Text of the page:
Japanese author Mariko Shinju believes the world can learn to live in peace from the Indian way of "living together happily" despite cultural and lingual diversity. "India has diverse languages and cultures. And I think the world could learn something from Indians as they live together happily despite differences," Shinju, who was here for a book reading event of her 'Mottainai Grandma' series, said today. Shinju said she was inspired to write a book on 'Mottainai', a Japanese term about living in harmony with the environment, for her 4-year-old son. The author said that although the closest translation of the word 'mottainai' is 'do not waste!' it is not the only meaning of the word. "'Mottainai' does not just mean 'don't waste' but it has many meanings like respect, gratitude, love and compassion towards other people, environment and other living creatures. "Since my son couldn't understand the long explanation, I decided to draw pictures to represent the meanings in a better way," Shinju said. Three of the author's books in the 'Mottainai Grandma' series are being translated in Hindi by the National Book Trust. Shinju believes the books will help Indian kids to "understand the value of their environment". "This time, I hope Indian children to understand the meaning of 'mottainai'.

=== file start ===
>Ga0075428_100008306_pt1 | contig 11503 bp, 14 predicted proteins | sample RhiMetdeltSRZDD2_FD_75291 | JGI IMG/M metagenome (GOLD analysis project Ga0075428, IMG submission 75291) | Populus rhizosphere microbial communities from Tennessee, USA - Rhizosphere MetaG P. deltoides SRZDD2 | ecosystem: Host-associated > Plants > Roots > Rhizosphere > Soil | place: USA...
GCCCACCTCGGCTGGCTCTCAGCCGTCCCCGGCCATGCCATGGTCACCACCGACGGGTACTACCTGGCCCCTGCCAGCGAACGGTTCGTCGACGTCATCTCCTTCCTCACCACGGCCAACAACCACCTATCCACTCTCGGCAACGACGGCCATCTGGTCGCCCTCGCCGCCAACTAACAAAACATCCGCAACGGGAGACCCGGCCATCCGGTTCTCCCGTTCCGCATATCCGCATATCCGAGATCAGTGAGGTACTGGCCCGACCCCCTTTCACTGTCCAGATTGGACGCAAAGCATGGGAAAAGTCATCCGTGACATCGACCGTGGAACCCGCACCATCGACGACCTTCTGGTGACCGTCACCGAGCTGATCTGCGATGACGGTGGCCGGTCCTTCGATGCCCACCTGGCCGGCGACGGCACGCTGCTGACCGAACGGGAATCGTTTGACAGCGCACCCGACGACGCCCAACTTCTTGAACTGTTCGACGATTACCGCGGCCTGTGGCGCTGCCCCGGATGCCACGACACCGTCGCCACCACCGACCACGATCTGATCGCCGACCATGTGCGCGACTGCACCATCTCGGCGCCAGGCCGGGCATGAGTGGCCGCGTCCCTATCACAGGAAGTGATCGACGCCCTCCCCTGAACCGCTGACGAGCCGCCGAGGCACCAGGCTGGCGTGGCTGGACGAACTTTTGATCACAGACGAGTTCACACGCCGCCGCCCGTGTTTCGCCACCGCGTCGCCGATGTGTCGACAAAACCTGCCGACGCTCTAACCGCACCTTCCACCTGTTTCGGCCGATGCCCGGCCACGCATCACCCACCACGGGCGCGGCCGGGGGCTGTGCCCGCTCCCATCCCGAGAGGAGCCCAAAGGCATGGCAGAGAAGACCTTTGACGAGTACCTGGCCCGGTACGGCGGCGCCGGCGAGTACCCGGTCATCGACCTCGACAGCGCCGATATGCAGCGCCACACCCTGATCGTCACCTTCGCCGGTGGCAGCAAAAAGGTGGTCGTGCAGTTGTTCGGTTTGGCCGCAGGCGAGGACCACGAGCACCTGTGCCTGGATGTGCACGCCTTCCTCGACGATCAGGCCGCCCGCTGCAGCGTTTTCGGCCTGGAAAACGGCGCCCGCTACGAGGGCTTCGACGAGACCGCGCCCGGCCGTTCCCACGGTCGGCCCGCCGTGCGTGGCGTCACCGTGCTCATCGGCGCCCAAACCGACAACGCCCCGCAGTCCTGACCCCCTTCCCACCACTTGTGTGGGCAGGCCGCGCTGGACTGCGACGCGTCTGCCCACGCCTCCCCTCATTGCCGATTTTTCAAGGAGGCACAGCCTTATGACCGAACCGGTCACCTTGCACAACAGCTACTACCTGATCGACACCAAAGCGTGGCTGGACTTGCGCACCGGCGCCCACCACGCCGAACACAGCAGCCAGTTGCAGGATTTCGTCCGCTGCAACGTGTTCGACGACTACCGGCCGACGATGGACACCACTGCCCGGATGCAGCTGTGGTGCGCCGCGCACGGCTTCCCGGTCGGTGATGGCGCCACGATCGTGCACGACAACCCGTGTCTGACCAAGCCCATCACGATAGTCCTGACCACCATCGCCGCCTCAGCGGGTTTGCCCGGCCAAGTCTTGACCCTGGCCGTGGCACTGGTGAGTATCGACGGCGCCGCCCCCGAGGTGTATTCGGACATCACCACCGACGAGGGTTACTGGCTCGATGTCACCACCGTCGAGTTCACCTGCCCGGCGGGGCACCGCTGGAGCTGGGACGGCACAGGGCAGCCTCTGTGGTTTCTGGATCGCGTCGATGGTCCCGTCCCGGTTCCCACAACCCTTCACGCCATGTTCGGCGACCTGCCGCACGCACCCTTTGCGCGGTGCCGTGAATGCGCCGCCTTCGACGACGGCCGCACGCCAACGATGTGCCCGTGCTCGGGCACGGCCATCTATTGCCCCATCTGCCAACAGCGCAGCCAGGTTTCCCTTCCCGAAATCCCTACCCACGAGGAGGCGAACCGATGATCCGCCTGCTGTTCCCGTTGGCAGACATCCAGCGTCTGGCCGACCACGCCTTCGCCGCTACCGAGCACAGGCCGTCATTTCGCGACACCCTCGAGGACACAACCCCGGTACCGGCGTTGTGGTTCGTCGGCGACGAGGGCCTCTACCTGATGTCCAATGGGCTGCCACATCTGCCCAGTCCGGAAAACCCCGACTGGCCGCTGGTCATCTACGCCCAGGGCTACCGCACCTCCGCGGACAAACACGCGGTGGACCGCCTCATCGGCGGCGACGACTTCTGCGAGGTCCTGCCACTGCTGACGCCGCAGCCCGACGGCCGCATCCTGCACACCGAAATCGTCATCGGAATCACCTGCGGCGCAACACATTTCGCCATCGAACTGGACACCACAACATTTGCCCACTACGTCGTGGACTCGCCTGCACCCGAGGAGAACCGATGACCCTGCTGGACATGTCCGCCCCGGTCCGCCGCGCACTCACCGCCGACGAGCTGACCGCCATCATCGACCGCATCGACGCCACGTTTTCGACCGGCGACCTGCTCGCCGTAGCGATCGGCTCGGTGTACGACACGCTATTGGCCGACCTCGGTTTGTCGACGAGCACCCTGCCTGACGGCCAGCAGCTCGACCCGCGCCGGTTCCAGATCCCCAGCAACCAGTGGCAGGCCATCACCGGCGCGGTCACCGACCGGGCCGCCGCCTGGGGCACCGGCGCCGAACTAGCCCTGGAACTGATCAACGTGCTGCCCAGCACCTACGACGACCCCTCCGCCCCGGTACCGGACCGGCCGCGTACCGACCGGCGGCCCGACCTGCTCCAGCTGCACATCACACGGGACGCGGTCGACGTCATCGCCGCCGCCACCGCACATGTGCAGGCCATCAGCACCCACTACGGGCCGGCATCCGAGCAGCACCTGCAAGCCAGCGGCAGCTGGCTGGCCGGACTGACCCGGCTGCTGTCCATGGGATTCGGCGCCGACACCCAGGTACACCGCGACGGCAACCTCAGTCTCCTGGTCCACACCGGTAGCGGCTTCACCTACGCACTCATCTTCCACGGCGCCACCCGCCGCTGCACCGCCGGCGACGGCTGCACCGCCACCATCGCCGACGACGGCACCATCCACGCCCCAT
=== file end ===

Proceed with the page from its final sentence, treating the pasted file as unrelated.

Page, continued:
I hope the concept of Mottainai will help them to understand, respect and become like their environment." She also said that Indians also have their "own mottainai-type ideology", which gives them wisdom to "live in harmony" with their environment. Recalling a conversation with Kenyan Nobel Peace Prize awardee Wangari Maathai, Shinju said that Maathai believed the "world could be a better place" if everybody understood the concept of 'mottainai'. "Maathai once told me that 'mottainai' has universal meaning and it could help people to get together with respect for each other. The world of 'mottainai' is the world of peace," Shinju said. The event, held in cooperation with the Embassy of Japan, was part of several events under '2017 the year of Japan-India Friendly Exchanges'. Shinju said she was curious about "Indian lifestyle" and hoped to explore the country more in her latest trip.
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